Friedman argued that we shouldn't be obsessed about "unrealistic" assumptions if our theory made successful predictions about the world we lived in. I believe for him the idea that we could make connections from our world to an idealized one was significant and insightful.

Bee said...

Hi Just Learning,

Friedman was arguing that we should not disregard a successful model simply because the assumptions were "unrealistic". His concern was that people were attacking models that used idealized, perfect assumptions as a starting point.

I never said you should disregard a successful model because the assumptions are unrealistic. I have explicitly acknowledged several times assumptions can indeed be unrealistic. What I disagree with, and it seems you still didn't understand that, is the absoluteness with which he puts forward this opinion, and the lacking of criteria under which circumstances such unrealistic assumptions are okay.

Perfect conditions can never be met in principle, so your construction is misleading.

There is nothing 'misleading' about my construction, and I am well aware perfect conditions can never be met in reality, but this is not the point. To repeat it once again, the point is if you have used an unrealistic assumption you will need to show in which circumstances it is appropriate to use it as an idealisation of the actual world. If you fail to do that, your theory is not falsifiable because one of the assumptions you have used to draw conclusions is always violated and leaves you an emergency exit.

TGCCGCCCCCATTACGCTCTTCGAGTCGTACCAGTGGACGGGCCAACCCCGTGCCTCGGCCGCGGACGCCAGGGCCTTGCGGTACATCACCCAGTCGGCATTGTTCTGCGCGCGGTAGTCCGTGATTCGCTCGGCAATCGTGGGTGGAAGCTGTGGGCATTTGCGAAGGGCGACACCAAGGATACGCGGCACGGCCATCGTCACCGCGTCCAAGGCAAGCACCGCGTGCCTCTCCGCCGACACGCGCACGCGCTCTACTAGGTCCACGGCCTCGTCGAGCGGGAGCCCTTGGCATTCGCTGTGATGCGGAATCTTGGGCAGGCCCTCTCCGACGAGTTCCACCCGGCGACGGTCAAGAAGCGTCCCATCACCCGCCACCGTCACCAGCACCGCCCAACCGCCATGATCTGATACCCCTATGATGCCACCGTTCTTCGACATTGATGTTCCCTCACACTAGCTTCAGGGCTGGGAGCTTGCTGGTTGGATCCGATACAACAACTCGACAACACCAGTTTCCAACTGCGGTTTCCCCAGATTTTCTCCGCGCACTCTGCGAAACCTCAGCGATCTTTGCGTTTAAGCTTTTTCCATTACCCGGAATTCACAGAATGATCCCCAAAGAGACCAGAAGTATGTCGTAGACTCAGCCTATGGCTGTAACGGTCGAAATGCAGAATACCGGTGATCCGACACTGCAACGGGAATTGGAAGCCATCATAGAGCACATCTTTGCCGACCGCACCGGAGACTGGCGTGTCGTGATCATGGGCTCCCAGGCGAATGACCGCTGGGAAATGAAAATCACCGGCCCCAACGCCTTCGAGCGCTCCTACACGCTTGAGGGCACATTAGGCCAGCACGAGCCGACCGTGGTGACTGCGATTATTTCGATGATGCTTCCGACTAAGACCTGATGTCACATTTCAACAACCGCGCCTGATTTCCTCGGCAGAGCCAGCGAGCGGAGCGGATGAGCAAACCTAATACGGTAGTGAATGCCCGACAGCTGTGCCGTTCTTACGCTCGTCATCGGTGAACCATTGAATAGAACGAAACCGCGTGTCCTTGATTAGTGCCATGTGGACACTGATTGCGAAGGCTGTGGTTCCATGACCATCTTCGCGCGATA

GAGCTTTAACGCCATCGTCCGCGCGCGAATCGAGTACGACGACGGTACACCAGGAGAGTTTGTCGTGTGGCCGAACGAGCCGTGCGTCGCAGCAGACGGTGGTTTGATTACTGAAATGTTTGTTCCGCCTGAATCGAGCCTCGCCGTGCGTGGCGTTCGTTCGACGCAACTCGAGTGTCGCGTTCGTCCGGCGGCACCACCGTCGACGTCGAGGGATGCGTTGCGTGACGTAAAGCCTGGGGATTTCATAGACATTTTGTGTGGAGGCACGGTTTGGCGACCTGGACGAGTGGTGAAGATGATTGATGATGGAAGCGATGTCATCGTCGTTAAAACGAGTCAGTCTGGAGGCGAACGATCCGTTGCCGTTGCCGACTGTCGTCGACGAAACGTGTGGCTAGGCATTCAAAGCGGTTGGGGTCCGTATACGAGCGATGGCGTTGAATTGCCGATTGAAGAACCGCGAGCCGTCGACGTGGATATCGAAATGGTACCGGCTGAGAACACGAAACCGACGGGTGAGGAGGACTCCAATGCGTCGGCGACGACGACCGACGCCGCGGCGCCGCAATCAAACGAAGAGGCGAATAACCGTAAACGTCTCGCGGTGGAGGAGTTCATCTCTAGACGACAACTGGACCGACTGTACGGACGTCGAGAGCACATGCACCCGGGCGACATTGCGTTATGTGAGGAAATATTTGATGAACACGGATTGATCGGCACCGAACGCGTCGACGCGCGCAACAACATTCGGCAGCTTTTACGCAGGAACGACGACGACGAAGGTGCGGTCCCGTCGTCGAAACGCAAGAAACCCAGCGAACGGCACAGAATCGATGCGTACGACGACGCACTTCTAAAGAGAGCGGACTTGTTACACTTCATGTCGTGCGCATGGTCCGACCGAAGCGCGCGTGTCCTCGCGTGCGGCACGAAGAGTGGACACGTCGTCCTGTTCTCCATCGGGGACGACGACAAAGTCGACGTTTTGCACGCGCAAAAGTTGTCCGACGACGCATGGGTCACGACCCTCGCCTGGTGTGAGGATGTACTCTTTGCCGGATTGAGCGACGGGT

The perfect conditions can never be met and therefore can never be tested. That doesn't undermine the falsifiability of predictions

Oh yes, it does. Scroll up and read again what I wrote. It really is not so hard to understand. I will say it one more time: You use an idealized assumption A, next to B,C,D to construct a model of the real world. You derive from A,B,C,D conclusion and prediction E. Then you look at the real world system which does not fulfill A. And let us be clear here, Friedman is talking about 'wildly inaccurate' assumptions, that are de facto known to be crudely false. Now if the system meets your prediction nevertheless, great. But if it doesn't, you can go and say that's because A was not fulfilled. Thus, the theory is not falsifiable. What you have to do instead is to say why A is a good, though idealized, approximation for the real condition, say A', and why the difference between A' and A does not have a large impact on your prediction E under some circumstances that you better be careful to specify. Best,

B.

Arun said...

Dear Bee,